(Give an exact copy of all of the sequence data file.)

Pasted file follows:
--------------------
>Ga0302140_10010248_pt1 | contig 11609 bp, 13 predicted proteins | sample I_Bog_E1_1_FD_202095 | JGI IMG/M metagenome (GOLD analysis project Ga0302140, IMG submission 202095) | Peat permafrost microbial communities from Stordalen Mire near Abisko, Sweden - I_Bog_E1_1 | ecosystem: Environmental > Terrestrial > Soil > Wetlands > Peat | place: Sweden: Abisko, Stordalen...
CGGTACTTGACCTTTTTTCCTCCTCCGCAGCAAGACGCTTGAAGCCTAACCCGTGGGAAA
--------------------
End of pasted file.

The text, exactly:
>Ga0302140_10010248_pt1 | contig 11609 bp, 13 predicted proteins | sample I_Bog_E1_1_FD_202095 | JGI IMG/M metagenome (GOLD analysis project Ga0302140, IMG submission 202095) | Peat permafrost microbial communities from Stordalen Mire near Abisko, Sweden - I_Bog_E1_1 | ecosystem: Environmental > Terrestrial > Soil > Wetlands > Peat | place: Sweden: Abisko, Stordalen...
CGGTACTTGACCTTTTTTCCTCCTCCGCAGCAAGACGCTTGAAGCCTAACCCGTGGGAAA